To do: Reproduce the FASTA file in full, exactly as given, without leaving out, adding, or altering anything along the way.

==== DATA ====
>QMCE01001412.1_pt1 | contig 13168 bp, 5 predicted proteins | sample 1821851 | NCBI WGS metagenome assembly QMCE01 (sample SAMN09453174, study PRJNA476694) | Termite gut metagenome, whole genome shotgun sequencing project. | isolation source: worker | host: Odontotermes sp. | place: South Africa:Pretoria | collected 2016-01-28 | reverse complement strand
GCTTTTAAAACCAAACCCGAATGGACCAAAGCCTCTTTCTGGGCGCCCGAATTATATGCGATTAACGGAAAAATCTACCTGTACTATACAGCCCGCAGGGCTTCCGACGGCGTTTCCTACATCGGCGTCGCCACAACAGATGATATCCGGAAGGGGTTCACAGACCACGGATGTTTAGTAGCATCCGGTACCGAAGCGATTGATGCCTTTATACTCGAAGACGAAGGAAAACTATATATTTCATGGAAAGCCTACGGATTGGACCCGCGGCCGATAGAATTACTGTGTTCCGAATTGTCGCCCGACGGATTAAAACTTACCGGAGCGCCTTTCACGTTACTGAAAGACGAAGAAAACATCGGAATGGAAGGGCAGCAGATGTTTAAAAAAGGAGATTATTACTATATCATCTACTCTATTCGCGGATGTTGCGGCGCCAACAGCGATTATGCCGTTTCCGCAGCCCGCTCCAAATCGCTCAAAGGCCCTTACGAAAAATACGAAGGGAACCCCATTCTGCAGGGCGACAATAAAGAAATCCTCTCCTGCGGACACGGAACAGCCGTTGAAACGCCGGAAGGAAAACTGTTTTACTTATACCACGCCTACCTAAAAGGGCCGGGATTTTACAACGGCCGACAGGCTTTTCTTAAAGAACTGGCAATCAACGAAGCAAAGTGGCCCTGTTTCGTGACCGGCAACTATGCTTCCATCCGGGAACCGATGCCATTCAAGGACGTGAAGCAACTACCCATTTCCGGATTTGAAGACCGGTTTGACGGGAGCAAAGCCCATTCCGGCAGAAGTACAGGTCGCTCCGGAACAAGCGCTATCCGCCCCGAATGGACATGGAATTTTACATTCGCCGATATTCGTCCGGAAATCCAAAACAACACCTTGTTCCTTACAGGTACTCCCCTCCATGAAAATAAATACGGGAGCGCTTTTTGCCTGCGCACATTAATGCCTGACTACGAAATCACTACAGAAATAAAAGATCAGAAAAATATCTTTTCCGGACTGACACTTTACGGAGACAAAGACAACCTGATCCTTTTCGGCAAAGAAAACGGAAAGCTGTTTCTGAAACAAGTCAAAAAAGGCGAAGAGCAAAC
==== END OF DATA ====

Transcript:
>QMCE01001412.1_pt1 | contig 13168 bp, 5 predicted proteins | sample 1821851 | NCBI WGS metagenome assembly QMCE01 (sample SAMN09453174, study PRJNA476694) | Termite gut metagenome, whole genome shotgun sequencing project. | isolation source: worker | host: Odontotermes sp. | place: South Africa:Pretoria | collected 2016-01-28 | reverse complement strand
GCTTTTAAAACCAAACCCGAATGGACCAAAGCCTCTTTCTGGGCGCCCGAATTATATGCGATTAACGGAAAAATCTACCTGTACTATACAGCCCGCAGGGCTTCCGACGGCGTTTCCTACATCGGCGTCGCCACAACAGATGATATCCGGAAGGGGTTCACAGACCACGGATGTTTAGTAGCATCCGGTACCGAAGCGATTGATGCCTTTATACTCGAAGACGAAGGAAAACTATATATTTCATGGAAAGCCTACGGATTGGACCCGCGGCCGATAGAATTACTGTGTTCCGAATTGTCGCCCGACGGATTAAAACTTACCGGAGCGCCTTTCACGTTACTGAAAGACGAAGAAAACATCGGAATGGAAGGGCAGCAGATGTTTAAAAAAGGAGATTATTACTATATCATCTACTCTATTCGCGGATGTTGCGGCGCCAACAGCGATTATGCCGTTTCCGCAGCCCGCTCCAAATCGCTCAAAGGCCCTTACGAAAAATACGAAGGGAACCCCATTCTGCAGGGCGACAATAAAGAAATCCTCTCCTGCGGACACGGAACAGCCGTTGAAACGCCGGAAGGAAAACTGTTTTACTTATACCACGCCTACCTAAAAGGGCCGGGATTTTACAACGGCCGACAGGCTTTTCTTAAAGAACTGGCAATCAACGAAGCAAAGTGGCCCTGTTTCGTGACCGGCAACTATGCTTCCATCCGGGAACCGATGCCATTCAAGGACGTGAAGCAACTACCCATTTCCGGATTTGAAGACCGGTTTGACGGGAGCAAAGCCCATTCCGGCAGAAGTACAGGTCGCTCCGGAACAAGCGCTATCCGCCCCGAATGGACATGGAATTTTACATTCGCCGATATTCGTCCGGAAATCCAAAACAACACCTTGTTCCTTACAGGTACTCCCCTCCATGAAAATAAATACGGGAGCGCTTTTTGCCTGCGCACATTAATGCCTGACTACGAAATCACTACAGAAATAAAAGATCAGAAAAATATCTTTTCCGGACTGACACTTTACGGAGACAAAGACAACCTGATCCTTTTCGGCAAAGAAAACGGAAAGCTGTTTCTGAAACAAGTCAAAAAAGGCGAAGAGCAAAC